By Meghann Ackerman
In 2025, Somerville will take control of Porter Square and a farmers’ market based on bartering will be set up on a green roof over the parking lot. A couple of years later, Somerville will also annex Inman Square.
Of course, when Godzilla attacks Davis Square in 2053, those acquisitions will be of little comfort.
Tim Devin started taking predictions about Somerville last year to include in the book “The History of Somerville, 2010-2100.” The idea came from last year’s ArtBeat theme: Somerville … Of the Future.
“I thought people should just ask other people and find out what people think about the future,” he said.
So Devin, a former and future (he’s moving back in June) Somervillian, started asking people for their version of the future. Wacky or fact-based, the predictions he collected were included in the first draft of Somerville’s future, which also includes some information about projects and plans that have already been made public. Next to citizen predictions, Devin included plans from the MBTA, the CIA, think tanks and even information from the Journal about upcoming city projects.
“My idea was I wanted to put everything in context. I thought it would be interesting for people to see what else is planned,” he said.
Devin found that people weren’t even sure about what was considered fact, including the plan to have the Green Line in Somerville by 2014.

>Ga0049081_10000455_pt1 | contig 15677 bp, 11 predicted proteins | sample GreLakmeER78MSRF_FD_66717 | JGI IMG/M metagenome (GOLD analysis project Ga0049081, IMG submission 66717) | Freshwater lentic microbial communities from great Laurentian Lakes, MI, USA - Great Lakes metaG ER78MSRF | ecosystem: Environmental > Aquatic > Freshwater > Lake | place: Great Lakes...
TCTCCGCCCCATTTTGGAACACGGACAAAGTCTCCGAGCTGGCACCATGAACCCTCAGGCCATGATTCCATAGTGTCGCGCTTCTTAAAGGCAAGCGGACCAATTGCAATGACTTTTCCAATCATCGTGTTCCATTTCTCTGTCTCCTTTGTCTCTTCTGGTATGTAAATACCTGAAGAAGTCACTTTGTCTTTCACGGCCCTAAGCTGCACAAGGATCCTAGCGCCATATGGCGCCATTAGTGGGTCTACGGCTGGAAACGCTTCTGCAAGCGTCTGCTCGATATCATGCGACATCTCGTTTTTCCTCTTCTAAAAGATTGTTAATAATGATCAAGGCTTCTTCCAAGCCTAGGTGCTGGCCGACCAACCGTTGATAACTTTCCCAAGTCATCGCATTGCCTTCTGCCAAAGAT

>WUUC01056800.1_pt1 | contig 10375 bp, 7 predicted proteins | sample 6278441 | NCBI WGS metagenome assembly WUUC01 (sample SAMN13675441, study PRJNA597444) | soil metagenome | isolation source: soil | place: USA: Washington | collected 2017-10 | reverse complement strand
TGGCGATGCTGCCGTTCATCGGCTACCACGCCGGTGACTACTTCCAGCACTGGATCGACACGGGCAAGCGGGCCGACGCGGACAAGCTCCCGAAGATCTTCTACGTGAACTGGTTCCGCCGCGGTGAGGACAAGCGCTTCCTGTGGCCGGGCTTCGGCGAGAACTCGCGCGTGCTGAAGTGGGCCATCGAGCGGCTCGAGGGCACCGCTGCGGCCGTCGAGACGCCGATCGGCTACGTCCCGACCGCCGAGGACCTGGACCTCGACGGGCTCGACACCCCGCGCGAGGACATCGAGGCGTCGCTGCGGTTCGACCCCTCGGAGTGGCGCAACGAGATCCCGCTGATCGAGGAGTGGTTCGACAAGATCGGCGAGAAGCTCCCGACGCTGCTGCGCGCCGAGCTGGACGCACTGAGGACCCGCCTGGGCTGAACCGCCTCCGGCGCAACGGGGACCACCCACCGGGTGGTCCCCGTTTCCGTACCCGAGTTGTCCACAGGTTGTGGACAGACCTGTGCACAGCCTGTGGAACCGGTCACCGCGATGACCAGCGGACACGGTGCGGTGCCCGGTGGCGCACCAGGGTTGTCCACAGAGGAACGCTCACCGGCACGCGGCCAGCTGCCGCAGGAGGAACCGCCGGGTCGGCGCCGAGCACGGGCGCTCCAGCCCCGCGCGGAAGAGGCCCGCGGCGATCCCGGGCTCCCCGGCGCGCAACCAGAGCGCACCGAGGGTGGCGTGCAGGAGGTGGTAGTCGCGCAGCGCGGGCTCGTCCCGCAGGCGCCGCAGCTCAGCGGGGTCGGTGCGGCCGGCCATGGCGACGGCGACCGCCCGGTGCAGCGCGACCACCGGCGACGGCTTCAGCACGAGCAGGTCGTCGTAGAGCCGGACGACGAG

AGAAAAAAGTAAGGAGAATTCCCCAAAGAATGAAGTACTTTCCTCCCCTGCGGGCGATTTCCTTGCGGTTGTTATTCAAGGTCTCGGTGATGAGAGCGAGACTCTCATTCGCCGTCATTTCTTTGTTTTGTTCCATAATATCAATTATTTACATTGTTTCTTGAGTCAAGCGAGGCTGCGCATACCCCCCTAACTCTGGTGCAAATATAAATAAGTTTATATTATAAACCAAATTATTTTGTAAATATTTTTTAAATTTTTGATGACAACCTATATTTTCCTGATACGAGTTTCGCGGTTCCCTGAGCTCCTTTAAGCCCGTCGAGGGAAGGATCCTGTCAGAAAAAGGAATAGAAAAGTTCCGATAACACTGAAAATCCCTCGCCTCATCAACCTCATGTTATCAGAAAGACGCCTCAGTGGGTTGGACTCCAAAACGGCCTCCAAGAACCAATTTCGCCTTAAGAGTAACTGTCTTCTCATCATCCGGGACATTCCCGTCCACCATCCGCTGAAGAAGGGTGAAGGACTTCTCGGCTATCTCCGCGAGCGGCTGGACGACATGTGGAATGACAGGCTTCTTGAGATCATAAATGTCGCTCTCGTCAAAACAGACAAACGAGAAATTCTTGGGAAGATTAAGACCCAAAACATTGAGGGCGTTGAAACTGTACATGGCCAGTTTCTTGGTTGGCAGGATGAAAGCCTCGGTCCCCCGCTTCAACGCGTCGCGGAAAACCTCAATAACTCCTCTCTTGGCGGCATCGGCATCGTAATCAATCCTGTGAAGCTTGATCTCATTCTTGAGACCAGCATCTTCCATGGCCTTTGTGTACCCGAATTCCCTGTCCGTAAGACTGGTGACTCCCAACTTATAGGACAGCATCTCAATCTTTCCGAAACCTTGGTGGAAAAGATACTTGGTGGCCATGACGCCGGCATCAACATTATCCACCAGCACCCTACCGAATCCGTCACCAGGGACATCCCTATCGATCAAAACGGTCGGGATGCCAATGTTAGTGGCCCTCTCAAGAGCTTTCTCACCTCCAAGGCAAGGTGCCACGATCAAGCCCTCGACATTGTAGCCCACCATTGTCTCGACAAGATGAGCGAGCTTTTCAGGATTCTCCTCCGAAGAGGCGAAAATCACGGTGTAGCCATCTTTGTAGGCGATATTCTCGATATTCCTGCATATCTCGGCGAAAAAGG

“That’s a well-known fact that’s been in all the newspapers and on TV that it’s going to happen, but no one believes it,” he said.
Devin released a first draft of Somerville’s future online, and he plans to keep taking predictions through the end of the year and including them, no matter how outlandish they are.
“If somebody sends something along, no matter what it was, I put it in,” he said. “My role really isn’t to censor things and insert my own agenda.”
Medford resident Seth Itzkan was one of the people who submitted predictions to Devin. By 2020, Davis Square will be carbon neutral and by 2050, the city will grow 20 percent of its food, Itzkan predicted.
“I was very impressed with the project concept. I found the project concept compelling,” Itzkan said. “I was really impressed that this person was doing it as a community art project.”
Itzkan was also interested in the project because he is a futurist and holds a degree in future studies, a field that uses methodology to predict what is likely to happen. While he didn’t do a full study before sending in his ideas, Itzkan did predict what he thought could happen, was specific with his predictions and went for events he wanted to see happen.
“I’d love to see these things happen even sooner,” he said.
The book has a surprising number of plausible predictions, which have gotten positive response.
“A lot of people who I’ve talked to thought a lot of the ideas were really wonderful,” said Devin. “It would be great if the people’s ideas got caught up by other people.”
Perhaps also surprising was that many of the ideas were positive.
“It’s been just very, very interesting hearing what everybody thinks. There was a lot of tongue in cheek pessimism, but there’s a lot of optimism about it,” said Devin.
Want to see the future?
To see what Somerville will look like in the future, visit http://timdevin.com/historyofsomerville.pdf for a free PDF of “The History of Somerville, 2010-2100.”